Brave New Supermarket

It’s Wednesday and time for my guest Blogger to take over again. Enjoy it!

I’ve borrowed two-thirds of the title for this week from, as you will know doubt recognise, the famous Aldous Huxley novel. This is not because I’m going to try and emulate his literary prowess but because the words encapsulate what I’m going to write about today. You will need to have a good and creative imagination but I hope you will be able to embrace the idea that follows.

However, before getting “stuck in”, as we say, I couldn’t resist a couple of bits of trivia connections. You may remember the blog on 27.9.12 (The Lion Saltworks and Anderton Boat Lift) which mentioned the discovery of polythene at one of the Brunner Mond Company sites in Northwich (Cheshire). Well, in the 1920s, Aldous Huxley actually worked for a time at another Brunner Mond chemical plant in Billingham (Teeside, North-East England) and it is believed that the name of his character Mustapha Mond (in Brave New World) owes something to his experience there. (Mustapha comes from Mustapha Kemal Atatürk, 1881-1938, the first president of Turkey.) In a previous blog, 20.6.12 (The end of freedom) I mentioned Plato’s The Republic in which he wrote about the way society would function better if people were categorised into different classes. The difficulty for us is that he wanted people to remain within that class for the duration of their lives. Huxley takes up this theme but goes even further with the idea. The State will control the birth process of human beings who would fulfil each of the functions required; further control was to be imposed by limiting how far each person could develop intellectually & physically in order to prevent people moving from that particular class. Now we’re seriously into eugenics.

Ok so back to today’s subject. You remember the blog 17.10.12 (The reality (?) of mobile phones)in which I mentioned my frustrations on a supermarket visit. I was thinking of how, when the shop gets crowded, people are bumping into each other’s trolleys and can’t get to shelves because people are blocking their way. I also did think about a way round this and this is where my new scheme, my original idea, comes in. Before you dismiss it just think about it and I hope you will see the advantages.

The first thing to say is that what you are about to read is revolutionary, in more ways than one. (You will see why soon enough.) Instead of going into the shop you will remain outside at all times. (The outside area will of course be covered so in bad weather you are protected from the elements.)

You begin by backing your car into a marked bay which is at right angles to the shop. Once in the bay a barrier comes down in front of your car which does not lift until you have paid the bill. The marked bay is close to a revolving belt, similar to the idea in an airport at the baggage reclaim but in this case it is horizontal not angled. The customer chooses the items they want from a computer touch screen next to their parking bay and revolving belt. This belt moves clockwise in a rectangular loop into one end of the shop and out of the other. Inside there is a belt down the centre of each aisle which goes back underneath to the start point of the aisle. It’s a vertical loop instead of the horizontal one which takes the stuff outside. There is sufficient space either side of the belt for staff to walk up and down to the items required by the customers outside. It is slightly higher than the main belt and at right angles to it. It deposits items picked onto the rectangular loop which then carries the item outside to the waiting customers who simply pick them up and scan them before putting them in their bags or directly into their car boot. Each item has the bay number which ordered it on a sticky label or tag. The customer then scans it to confirm the order or replaces it if not right item. Once you have all your items you simply press “Finish & Pay”. (Remember the barrier won’t lift on the parking bay until you have paid.) Here is a rough drawing of how the system would look. Please excuse the quality (art is not one of my gifts – and I did say rough):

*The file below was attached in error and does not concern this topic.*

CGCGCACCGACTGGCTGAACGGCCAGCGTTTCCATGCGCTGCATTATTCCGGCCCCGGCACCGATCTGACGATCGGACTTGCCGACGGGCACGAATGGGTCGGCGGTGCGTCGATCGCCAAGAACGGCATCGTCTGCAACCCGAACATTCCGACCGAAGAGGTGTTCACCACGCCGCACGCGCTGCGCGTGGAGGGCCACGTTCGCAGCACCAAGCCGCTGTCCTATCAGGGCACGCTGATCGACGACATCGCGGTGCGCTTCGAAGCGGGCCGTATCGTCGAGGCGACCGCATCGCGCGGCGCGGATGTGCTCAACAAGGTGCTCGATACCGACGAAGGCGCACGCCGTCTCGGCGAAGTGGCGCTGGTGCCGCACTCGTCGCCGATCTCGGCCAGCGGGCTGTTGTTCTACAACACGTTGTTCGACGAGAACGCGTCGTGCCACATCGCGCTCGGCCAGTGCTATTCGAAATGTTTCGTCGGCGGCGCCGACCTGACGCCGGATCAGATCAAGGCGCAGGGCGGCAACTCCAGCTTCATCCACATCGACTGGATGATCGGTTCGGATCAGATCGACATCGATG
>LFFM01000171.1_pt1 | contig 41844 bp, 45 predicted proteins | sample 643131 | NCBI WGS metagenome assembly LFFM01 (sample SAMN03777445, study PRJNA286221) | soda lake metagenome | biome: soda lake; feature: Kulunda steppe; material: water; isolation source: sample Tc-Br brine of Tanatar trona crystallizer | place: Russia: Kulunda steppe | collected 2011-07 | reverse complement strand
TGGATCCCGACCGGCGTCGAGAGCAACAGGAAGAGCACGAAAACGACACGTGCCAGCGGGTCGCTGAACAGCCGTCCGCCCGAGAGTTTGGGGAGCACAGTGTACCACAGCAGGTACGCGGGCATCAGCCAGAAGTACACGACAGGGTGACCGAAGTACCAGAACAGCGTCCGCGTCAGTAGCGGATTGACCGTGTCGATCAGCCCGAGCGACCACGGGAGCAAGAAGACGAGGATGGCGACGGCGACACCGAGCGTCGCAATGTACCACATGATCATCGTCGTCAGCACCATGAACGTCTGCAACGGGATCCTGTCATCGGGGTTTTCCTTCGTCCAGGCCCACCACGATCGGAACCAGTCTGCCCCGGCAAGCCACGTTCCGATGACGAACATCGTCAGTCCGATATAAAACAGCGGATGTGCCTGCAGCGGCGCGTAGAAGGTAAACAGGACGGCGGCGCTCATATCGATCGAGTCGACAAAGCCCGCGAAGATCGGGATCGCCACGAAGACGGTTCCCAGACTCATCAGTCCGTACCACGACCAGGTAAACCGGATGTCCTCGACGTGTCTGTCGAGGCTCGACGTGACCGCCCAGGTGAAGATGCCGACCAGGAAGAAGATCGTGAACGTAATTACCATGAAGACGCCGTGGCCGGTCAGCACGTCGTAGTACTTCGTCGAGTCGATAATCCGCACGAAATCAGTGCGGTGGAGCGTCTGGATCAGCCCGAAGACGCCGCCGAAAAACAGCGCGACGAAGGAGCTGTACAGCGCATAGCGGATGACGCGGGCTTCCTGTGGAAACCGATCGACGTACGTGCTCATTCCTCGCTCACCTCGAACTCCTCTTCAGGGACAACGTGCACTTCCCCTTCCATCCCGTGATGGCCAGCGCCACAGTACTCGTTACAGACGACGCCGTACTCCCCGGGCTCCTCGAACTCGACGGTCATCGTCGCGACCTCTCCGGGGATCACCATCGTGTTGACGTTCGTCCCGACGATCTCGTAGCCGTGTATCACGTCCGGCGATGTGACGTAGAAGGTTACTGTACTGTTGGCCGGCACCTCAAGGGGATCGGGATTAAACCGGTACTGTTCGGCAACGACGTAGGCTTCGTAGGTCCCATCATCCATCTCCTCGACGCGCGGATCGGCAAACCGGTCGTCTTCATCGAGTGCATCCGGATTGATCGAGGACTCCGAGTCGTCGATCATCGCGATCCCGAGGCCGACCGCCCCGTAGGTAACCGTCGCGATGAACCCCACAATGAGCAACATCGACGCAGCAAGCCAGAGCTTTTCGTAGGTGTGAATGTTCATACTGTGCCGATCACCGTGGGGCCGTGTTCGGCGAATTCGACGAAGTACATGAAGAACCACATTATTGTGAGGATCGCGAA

Line drawing of scheme at supermarket

Of course depending on the size of the supermarket they may be able to fit 20, 30 or more cars along the front. I used 15 just for illustration purposes. I’ve also considered the option of allowing people to send their orders through on the internet with an ETA so that most of their stuff, if not all, can be got ready to go on the belt when they are parked in a bay confirming their arrival.

Now just think about that. No more wandering up and down aisles; no more getting blocked by insensitive shoppers on mobile phones or chit-chatting with their friends in the middle of the aisles; no more queuing at the check outs; no more trolley pushing (so shop won’t need them any more!). How good is that?

I feel a visit to the patent office coming on, followed by Tesco, Morrisons, Sainsburys, Asda (Walmart).


One response to this post.

  1. I always say an idea should be tried, whenever possible, if it sounds decent and feasible. Other than the high overhead, I see nothing horribly wrong with your idea. I would suggest an emergency button by staff in case of a severe medical need or some such by the person in the bay. I like the Internet idea much better, but I am all for Internet buying.


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